Alcoholics Anonymous: How Does It Work?

A free treatment program, A.A. helps members achieve and maintain sobriety

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The Beauty of A.A. © Getty Images

When alcohol consumption begins causing problems at work, school, home, as well as socially, financially, and perhaps even legally, it becomes dangerous. If you or a loved one is consuming alcohol to excess, you may be wondering about the well-known 12-step program called Alcoholics Anonymous (A.A.) and if it might be an effective method to achieve sobriety.  

A.A. has helped millions of people since it was founded in 1935.

It is designed to help participants find and maintain abstinence from alcohol, often with the help of a sponsor who TK. It is free to become a member, and meetings are often held in public spaces such as schools or churches. The only requirement to join A.A. is a desire to quit drinking. The program emphasizes a higher power, which each member is free to define in their own way. The first step of the program is admitting that you are powerless over your alcohol use and that your life has become unmanageable. From this point, A.A. espouses, recovery can begin.  

By working the principles of the 12 steps into all parts of their lives, many A.A. members find they can develop the tools and attitudes they need to remain sober. While the program has a long track record of helping alcoholics transition to sobriety, some people may also need the professional assistance of a counselor, therapist, or other mental health professional.

 

Lisa's Story: The Beauty of A.A.

I believe I have remained sober because the 12 steps helped me to live with myself, but I have to agree that they did not get me sober. In fact, by the time I entered treatment I had been "dry" for about six weeks. They admitted me under a depression diagnosis because health insurance argued that I didn't need treatment to stop drinking.

But you are right, I had already surrendered. I had been whipped, left a path of destruction in my wake, and had no earthly idea how to pull myself together.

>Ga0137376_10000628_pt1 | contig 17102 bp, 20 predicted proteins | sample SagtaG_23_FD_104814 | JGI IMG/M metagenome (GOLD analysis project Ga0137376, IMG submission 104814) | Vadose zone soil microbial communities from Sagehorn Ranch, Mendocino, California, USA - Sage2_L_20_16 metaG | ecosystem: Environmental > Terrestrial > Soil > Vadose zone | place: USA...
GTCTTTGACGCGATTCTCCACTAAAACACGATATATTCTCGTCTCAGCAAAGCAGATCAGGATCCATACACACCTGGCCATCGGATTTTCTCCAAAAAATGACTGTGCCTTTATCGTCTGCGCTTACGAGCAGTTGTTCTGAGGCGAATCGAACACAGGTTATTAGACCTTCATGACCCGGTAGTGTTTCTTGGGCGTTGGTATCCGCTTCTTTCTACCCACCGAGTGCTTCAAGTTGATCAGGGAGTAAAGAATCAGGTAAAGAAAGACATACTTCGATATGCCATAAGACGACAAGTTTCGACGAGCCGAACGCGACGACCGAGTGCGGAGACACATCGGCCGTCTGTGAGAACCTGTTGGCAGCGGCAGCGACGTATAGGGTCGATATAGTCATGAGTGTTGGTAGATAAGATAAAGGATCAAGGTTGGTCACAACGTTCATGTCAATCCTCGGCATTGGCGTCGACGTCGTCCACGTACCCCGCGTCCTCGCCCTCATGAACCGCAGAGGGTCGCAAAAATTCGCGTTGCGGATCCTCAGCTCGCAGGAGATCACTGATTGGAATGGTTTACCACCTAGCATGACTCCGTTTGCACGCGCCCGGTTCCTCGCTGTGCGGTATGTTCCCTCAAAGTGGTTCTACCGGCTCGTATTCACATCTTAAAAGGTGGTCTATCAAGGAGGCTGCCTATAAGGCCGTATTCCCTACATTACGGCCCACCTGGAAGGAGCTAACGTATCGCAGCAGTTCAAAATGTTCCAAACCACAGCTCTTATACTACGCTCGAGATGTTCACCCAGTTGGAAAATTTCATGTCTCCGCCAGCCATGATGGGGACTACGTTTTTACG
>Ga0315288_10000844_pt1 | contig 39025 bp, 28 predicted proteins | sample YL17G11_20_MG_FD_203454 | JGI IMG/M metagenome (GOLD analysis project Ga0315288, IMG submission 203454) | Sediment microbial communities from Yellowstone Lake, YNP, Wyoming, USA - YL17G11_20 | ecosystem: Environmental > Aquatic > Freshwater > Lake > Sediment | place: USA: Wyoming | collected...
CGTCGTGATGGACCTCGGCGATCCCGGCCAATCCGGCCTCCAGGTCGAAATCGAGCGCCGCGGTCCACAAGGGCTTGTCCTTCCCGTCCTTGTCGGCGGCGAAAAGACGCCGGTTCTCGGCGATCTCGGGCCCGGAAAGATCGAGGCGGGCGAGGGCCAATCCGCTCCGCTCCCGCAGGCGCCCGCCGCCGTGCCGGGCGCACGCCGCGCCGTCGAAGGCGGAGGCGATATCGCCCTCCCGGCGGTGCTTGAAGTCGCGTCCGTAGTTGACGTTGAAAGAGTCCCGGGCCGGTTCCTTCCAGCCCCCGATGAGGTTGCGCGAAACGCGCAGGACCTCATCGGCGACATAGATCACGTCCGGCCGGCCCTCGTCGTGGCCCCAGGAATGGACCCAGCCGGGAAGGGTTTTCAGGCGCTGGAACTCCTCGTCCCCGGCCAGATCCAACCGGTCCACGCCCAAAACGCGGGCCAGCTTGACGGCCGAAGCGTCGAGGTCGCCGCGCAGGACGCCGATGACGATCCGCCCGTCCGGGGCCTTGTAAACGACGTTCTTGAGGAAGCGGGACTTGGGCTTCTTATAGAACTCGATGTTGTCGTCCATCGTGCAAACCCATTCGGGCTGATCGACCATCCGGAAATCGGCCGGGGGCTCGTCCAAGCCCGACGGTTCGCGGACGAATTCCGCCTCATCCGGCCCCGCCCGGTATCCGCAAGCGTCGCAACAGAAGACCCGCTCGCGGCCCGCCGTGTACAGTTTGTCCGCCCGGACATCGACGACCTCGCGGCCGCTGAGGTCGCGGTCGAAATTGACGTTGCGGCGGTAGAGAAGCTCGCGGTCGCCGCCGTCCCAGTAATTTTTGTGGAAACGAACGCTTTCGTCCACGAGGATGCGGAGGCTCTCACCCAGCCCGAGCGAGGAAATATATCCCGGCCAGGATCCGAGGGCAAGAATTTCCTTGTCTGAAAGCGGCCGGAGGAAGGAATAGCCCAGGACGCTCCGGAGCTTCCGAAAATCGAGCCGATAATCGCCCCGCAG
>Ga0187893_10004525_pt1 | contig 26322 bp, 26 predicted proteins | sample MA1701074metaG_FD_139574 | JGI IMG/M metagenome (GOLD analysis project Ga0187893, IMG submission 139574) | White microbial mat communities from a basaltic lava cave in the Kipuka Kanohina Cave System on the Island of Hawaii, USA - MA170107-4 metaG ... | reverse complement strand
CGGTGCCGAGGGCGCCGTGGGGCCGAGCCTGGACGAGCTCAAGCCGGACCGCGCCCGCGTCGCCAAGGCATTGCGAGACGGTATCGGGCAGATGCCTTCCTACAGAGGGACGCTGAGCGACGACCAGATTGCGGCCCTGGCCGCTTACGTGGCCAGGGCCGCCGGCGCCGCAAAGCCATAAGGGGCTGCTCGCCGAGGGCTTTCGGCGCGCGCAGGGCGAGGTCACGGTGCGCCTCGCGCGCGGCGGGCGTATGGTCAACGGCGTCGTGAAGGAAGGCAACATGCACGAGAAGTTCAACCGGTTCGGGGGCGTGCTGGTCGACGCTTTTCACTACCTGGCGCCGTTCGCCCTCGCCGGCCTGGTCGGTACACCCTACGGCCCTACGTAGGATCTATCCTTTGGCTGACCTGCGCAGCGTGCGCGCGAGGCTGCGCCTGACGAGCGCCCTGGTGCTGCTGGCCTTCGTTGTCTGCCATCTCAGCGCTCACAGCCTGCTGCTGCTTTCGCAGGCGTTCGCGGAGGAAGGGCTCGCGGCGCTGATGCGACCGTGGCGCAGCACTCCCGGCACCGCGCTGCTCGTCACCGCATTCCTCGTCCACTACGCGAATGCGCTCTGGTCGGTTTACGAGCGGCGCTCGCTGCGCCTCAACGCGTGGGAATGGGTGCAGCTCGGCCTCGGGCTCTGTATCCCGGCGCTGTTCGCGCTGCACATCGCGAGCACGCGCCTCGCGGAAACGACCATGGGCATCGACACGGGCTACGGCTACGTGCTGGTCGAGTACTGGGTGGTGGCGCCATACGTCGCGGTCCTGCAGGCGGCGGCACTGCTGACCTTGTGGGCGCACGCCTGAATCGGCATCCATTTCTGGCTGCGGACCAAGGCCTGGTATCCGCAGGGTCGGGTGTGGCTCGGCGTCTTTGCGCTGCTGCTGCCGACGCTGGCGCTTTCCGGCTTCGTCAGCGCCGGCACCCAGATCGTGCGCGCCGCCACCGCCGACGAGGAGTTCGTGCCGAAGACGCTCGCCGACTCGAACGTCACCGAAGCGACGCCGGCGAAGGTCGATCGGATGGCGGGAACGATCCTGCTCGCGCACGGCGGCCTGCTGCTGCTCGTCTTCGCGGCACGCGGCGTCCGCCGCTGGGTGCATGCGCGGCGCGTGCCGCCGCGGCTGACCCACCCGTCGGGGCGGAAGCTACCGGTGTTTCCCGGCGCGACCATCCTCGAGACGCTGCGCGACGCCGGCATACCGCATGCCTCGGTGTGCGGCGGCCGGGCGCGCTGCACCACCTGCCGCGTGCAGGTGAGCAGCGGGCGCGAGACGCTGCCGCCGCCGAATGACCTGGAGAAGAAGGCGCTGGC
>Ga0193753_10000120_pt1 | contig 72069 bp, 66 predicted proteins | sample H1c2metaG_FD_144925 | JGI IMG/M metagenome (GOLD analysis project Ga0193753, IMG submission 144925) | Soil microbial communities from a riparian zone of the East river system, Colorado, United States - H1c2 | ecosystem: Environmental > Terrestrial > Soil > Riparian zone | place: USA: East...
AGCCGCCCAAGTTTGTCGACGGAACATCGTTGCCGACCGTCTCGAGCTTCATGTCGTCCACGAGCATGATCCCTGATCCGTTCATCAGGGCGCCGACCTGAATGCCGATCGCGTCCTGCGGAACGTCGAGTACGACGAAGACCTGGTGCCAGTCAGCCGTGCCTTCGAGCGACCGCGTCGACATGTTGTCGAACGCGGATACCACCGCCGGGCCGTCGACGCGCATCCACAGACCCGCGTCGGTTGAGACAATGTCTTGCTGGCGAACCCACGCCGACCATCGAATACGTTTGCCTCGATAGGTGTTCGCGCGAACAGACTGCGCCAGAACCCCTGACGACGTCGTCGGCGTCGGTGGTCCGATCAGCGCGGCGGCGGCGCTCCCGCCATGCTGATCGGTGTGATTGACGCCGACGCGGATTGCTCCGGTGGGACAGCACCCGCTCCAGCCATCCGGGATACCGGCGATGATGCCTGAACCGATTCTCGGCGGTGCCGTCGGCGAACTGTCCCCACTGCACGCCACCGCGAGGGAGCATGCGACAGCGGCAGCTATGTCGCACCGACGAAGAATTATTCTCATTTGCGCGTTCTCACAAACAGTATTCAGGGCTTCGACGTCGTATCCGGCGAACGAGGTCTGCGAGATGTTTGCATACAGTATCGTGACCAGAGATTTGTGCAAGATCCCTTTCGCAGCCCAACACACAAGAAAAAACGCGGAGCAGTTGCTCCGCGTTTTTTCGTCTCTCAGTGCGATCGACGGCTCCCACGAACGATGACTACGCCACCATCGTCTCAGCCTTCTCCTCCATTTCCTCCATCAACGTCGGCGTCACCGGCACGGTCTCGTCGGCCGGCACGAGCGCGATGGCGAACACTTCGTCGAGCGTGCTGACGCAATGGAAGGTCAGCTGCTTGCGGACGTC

'Good Healthy Living'

For me that has been the beauty of A.A. The steps really are suggestions in good healthy living. Once sober, I realized that people I knew who had reasonably manageable lives practiced similar approaches to their lives, yet they had never been exposed to a 12-step program.

I was pretty clueless about what constituted good mental health, but I knew that I was not the product of a healthy household. My introduction to the 12 Steps marked the first time that life had ever made sense so I could begin to live with myself.

Did Not Have to DO Those Things

And the 12 Traditions, once I was over the idea that they were merely A.A.'s rules and regulations, taught me something about living with others. But that may be another discussion.

Point is, the person I was would have continued to drink, would have continued to get in her own way, would have fallen down the proverbial rabbit hole. The 12 Steps helped me to become someone who did not have to do all those things anymore.

-- Lisa

Find an A.A. Meeting

If you are struggling trying to maintain long-time sobriety, you might want to try an Alcoholics Anonymous meeting and learn more about how the 12 steps work. You can find a meeting in your area, or participate in an online meeting.

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